Meanwhile, a photographer for the Department of Energy alleges he was fired for taking this photo of Secretary Rick Perry in a warm embrace with coal baron Robert E. Murray.

“Federal agencies are supposed to consider the evidence when they’re making policy decisions that impact all of us,” Genna Reed, lead author of the Union of Concerned Scientists’ report, said in a statement. “We can’t afford to let these policies be based purely on politics or lobbying by powerful industries.”


hot mesh

DIY internet is helping remote communities track local climate changes.

The town of Rigolet, in remote Newfoundland, has its own app — it’s called eNuk.

The app collects reports and photos from users. Among other things, it tracks the climate conditions that can make travel on thinning sea ice highways and hunting paths dangerous for residents. (The Arctic is warming at an alarming rate, and disappearing sea ice imperils traditional knowledge and lifestyles.)

But the app doesn’t work very well without internet, and that is a slow and sparse commodity in Rigolet, as Motherboard reports. That’s why Vancouver-based company RightMesh is rigging up an alternative.

It uses something called “mesh networking,” a decentralized way to extend internet access into far-flung regions by turning every receiver (your computer or smartphone) into a transmitter (connecting to other computers). Put enough devices together in one place and, voilà, you have a mini-internet.

RightMesh has other bells and whistles — blockchain! broadband trading! — but basically it’s getting the internet to places where big ISPs haven’t gotten much foothold. And that makes it a lot easier to share information in uncertain times.


bad news travels fast

Lots of popular climate change articles aren’t totally credible, scientists say.

Some of these articles are sensationalized very nearly to the point of inaccuracy. Others are cases of “elaborate misinformation.”

A review from Climate Feedback, a group of scientists who survey climate change news to determine whether it’s scientifically sound, looked at the 25 most-shared stories last year that focused on the science of climate change or global warming.

Of those, only 11 were rated as credible, meaning they contained no major inaccuracies. Five were considered borderline inaccurate. The remaining nine, including New York Magazine’s viral “The Uninhabitable Earth,” were found to have low or very low credibility. However, even the top-rated articles were noted as somewhat misleading. (Read the reviews here.)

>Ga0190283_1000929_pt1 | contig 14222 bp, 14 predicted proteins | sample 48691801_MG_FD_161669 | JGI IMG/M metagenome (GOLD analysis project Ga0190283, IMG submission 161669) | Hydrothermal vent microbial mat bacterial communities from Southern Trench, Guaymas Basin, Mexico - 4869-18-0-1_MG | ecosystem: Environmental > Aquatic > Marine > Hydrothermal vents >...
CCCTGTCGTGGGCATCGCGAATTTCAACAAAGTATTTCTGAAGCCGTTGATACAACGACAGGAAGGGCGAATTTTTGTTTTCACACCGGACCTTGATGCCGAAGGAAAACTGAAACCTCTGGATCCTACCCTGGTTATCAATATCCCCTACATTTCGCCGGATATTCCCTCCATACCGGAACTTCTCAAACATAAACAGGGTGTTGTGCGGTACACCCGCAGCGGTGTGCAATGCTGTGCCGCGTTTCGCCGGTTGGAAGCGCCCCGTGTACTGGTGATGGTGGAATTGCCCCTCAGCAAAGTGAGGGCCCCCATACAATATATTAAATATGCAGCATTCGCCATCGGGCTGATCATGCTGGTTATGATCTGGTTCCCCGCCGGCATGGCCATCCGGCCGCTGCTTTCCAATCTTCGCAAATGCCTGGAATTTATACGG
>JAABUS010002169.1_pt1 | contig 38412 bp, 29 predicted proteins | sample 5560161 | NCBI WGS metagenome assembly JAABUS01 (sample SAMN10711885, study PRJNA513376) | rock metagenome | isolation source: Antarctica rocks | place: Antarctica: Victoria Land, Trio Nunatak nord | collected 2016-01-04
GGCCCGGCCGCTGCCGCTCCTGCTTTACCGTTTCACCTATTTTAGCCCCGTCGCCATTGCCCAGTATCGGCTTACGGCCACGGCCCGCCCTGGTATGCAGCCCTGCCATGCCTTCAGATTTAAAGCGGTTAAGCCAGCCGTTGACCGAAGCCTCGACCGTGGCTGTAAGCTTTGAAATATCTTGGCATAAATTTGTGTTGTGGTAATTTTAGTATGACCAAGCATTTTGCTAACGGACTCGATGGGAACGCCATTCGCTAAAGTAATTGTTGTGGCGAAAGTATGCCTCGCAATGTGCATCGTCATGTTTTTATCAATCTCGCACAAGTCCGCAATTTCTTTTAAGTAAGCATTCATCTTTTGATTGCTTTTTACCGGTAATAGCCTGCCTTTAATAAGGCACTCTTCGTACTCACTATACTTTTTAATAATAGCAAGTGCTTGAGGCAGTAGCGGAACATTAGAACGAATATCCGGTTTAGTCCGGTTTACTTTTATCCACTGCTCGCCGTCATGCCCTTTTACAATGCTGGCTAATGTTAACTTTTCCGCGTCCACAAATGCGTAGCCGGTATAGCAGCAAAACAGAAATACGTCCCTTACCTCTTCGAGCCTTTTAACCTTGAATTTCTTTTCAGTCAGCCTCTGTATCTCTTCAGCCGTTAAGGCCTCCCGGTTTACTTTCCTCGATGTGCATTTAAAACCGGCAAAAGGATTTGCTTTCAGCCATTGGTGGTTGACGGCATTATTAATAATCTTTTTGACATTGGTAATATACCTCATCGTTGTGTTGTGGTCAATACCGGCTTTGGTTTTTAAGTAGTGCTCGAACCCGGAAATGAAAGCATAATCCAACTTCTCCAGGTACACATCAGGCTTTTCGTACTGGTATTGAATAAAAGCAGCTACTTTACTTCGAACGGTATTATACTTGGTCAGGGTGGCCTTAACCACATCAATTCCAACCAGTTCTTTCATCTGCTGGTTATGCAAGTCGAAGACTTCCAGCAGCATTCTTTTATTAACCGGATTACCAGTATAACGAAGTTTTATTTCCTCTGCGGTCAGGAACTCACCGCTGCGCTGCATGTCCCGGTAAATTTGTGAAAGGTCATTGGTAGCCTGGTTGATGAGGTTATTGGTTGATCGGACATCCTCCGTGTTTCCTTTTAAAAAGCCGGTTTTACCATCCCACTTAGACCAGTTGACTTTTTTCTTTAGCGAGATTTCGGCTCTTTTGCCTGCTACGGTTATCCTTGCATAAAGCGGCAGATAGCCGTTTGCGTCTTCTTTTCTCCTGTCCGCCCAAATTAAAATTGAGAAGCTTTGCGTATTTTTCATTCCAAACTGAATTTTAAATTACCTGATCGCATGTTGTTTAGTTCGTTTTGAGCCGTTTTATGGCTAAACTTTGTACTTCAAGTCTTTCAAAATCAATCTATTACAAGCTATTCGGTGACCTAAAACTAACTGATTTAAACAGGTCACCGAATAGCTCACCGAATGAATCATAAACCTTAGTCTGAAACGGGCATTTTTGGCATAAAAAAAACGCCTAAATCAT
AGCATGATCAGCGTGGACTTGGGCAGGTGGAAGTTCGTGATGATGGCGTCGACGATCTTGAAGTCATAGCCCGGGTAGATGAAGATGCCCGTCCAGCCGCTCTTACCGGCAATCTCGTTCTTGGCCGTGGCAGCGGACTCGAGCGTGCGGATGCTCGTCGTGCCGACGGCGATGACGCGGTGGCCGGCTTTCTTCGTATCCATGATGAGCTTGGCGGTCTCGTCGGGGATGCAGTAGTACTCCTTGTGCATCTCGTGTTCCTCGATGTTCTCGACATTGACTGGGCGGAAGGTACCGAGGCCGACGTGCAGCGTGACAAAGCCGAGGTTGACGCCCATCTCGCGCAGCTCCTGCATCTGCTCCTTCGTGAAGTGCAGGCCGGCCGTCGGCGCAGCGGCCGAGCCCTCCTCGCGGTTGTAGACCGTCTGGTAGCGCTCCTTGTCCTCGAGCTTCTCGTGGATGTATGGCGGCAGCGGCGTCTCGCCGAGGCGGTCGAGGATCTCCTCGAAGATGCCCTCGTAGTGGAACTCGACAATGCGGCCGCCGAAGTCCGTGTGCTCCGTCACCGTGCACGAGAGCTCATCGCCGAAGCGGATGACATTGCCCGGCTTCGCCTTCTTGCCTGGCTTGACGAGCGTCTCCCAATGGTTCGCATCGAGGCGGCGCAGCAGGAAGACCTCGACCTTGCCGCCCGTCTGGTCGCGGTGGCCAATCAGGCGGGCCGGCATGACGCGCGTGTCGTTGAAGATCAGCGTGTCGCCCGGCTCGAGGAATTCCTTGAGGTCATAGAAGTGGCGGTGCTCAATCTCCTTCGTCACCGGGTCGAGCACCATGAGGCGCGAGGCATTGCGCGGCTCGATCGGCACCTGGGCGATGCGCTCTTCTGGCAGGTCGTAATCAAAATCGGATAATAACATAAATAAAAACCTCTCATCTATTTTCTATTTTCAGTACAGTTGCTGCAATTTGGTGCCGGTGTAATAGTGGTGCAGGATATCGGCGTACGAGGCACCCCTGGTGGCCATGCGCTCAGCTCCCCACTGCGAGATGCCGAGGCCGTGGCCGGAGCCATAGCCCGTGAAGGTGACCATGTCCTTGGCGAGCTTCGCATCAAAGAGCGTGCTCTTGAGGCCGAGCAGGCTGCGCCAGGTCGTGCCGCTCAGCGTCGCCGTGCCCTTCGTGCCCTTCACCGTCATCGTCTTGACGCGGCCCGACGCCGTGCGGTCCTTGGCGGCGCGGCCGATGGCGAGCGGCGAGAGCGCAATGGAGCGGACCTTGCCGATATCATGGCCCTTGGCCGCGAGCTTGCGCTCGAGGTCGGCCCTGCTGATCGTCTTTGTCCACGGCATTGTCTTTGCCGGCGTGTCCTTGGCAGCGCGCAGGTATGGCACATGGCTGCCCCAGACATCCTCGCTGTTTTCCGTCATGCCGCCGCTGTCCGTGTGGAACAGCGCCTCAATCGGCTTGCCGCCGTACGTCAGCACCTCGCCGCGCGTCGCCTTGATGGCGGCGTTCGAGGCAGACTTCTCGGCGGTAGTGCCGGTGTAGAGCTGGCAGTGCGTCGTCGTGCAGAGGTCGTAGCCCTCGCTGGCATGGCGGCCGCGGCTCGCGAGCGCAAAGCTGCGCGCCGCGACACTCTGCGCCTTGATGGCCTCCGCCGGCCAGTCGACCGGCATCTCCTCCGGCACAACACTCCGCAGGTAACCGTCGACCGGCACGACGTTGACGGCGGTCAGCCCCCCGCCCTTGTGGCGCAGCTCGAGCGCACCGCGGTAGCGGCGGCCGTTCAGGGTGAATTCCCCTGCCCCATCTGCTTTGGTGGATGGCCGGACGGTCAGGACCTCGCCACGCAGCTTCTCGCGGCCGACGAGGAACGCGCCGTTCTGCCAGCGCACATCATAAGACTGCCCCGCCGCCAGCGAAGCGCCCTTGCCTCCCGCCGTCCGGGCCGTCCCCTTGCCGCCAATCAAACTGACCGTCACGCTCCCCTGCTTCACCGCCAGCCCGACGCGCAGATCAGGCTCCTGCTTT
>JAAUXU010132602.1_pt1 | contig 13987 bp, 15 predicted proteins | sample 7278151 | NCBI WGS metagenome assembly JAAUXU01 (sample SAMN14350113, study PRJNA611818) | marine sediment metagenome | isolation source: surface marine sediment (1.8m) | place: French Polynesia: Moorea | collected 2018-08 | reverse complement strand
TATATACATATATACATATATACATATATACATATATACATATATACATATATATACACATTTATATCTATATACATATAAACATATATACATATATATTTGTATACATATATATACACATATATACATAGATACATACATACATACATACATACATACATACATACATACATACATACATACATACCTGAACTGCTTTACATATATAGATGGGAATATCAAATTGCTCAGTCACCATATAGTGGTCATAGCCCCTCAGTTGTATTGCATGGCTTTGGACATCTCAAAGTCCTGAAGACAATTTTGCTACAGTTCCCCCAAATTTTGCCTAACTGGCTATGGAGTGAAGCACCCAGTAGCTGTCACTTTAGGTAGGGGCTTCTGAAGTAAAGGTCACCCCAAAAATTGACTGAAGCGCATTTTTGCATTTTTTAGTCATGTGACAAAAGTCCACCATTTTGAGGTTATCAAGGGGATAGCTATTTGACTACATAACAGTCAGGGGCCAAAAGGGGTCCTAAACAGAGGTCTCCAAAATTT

“We see a lot of inaccurate stories,” Emmanuel Vincent, a research scientist at the University of California and the founder of Climate Feedback, told Grist. Each scientist at Climate Feedback holds a Ph.D. and has recently published articles in peer-reviewed journals.

Vincent says that the New York Times and Washington Post are the two main sources that Climate Feedback has found “consistently publish information that is accurate and influential.” (He notes that Grist’s “Ice Apocalypse” by Eric Holthaus also made the credibility cut.)

“You need to find the line between being catchy and interesting without overstepping what the science can support,” he says.


quitting time

Most members of the National Park Service Advisory Board got so frustrated they quit.

On Tuesday, 10 out of 12 advisory board members resigned, leaving the board crippled.

“We understand the complexity of transition but our requests to engage have been ignored and the matters on which we wanted to brief the new Department team are clearly not part of its agenda,” former Alaska Governor Tony Knowles wrote in a letter to Interior Secretary Ryan Zinke on Monday.

Zinke didn’t meet with the committee at all last year. The advisory board, which was established to help him designate historic or natural landmarks, has technically been suspended since May 2017.

In 1935, Congress chartered the advisory board to help the National Park Service preserve American heritage. Now, board members are worried that the Trump administration has set that original mission aside indefinitely. “I hope that future actions of the Department of Interior demonstrate that this is not the case,” board member Carolyn Hessler Radelet wrote in a separate resignation letter on Wednesday.

But Zinke’s recent decisions, like disbanding the Wildlife and Hunting Heritage Conservation Council and the Advisory Committee on Climate Change and Natural Resource Science, indicate that expert input is pretty low on his list of priorities.